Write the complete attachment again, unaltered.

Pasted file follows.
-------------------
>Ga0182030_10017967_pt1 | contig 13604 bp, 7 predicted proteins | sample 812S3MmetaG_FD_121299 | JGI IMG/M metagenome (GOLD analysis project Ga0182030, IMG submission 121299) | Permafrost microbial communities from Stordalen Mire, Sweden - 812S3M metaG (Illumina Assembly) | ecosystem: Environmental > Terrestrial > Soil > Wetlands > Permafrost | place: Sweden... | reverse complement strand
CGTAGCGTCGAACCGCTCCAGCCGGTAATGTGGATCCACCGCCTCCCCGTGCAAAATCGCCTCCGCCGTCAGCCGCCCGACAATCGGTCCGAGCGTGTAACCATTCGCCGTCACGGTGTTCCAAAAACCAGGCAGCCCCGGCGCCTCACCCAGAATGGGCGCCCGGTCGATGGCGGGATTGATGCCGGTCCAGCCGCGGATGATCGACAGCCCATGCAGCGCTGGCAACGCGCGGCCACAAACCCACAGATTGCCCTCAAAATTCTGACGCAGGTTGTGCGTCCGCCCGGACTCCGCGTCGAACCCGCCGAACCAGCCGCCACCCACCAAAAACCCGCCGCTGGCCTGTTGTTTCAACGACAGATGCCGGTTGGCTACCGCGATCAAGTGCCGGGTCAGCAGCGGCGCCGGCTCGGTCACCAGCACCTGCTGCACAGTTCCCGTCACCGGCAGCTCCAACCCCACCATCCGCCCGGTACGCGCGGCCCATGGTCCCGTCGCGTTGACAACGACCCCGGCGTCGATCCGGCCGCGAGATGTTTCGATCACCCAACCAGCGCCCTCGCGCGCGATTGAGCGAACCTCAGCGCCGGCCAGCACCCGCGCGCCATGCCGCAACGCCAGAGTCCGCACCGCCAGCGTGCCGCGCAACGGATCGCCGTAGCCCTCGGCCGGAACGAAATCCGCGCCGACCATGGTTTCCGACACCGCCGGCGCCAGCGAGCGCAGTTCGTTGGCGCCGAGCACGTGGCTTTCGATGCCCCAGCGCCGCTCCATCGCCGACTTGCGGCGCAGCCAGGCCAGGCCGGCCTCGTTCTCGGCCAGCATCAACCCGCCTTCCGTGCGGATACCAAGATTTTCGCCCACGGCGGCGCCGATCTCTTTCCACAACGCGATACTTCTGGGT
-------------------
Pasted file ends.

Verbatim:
>Ga0182030_10017967_pt1 | contig 13604 bp, 7 predicted proteins | sample 812S3MmetaG_FD_121299 | JGI IMG/M metagenome (GOLD analysis project Ga0182030, IMG submission 121299) | Permafrost microbial communities from Stordalen Mire, Sweden - 812S3M metaG (Illumina Assembly) | ecosystem: Environmental > Terrestrial > Soil > Wetlands > Permafrost | place: Sweden... | reverse complement strand
CGTAGCGTCGAACCGCTCCAGCCGGTAATGTGGATCCACCGCCTCCCCGTGCAAAATCGCCTCCGCCGTCAGCCGCCCGACAATCGGTCCGAGCGTGTAACCATTCGCCGTCACGGTGTTCCAAAAACCAGGCAGCCCCGGCGCCTCACCCAGAATGGGCGCCCGGTCGATGGCGGGATTGATGCCGGTCCAGCCGCGGATGATCGACAGCCCATGCAGCGCTGGCAACGCGCGGCCACAAACCCACAGATTGCCCTCAAAATTCTGACGCAGGTTGTGCGTCCGCCCGGACTCCGCGTCGAACCCGCCGAACCAGCCGCCACCCACCAAAAACCCGCCGCTGGCCTGTTGTTTCAACGACAGATGCCGGTTGGCTACCGCGATCAAGTGCCGGGTCAGCAGCGGCGCCGGCTCGGTCACCAGCACCTGCTGCACAGTTCCCGTCACCGGCAGCTCCAACCCCACCATCCGCCCGGTACGCGCGGCCCATGGTCCCGTCGCGTTGACAACGACCCCGGCGTCGATCCGGCCGCGAGATGTTTCGATCACCCAACCAGCGCCCTCGCGCGCGATTGAGCGAACCTCAGCGCCGGCCAGCACCCGCGCGCCATGCCGCAACGCCAGAGTCCGCACCGCCAGCGTGCCGCGCAACGGATCGCCGTAGCCCTCGGCCGGAACGAAATCCGCGCCGACCATGGTTTCCGACACCGCCGGCGCCAGCGAGCGCAGTTCGTTGGCGCCGAGCACGTGGCTTTCGATGCCCCAGCGCCGCTCCATCGCCGACTTGCGGCGCAGCCAGGCCAGGCCGGCCTCGTTCTCGGCCAGCATCAACCCGCCTTCCGTGCGGATACCAAGATTTTCGCCCACGGCGGCGCCGATCTCTTTCCACAACGCGATACTTCTGGGT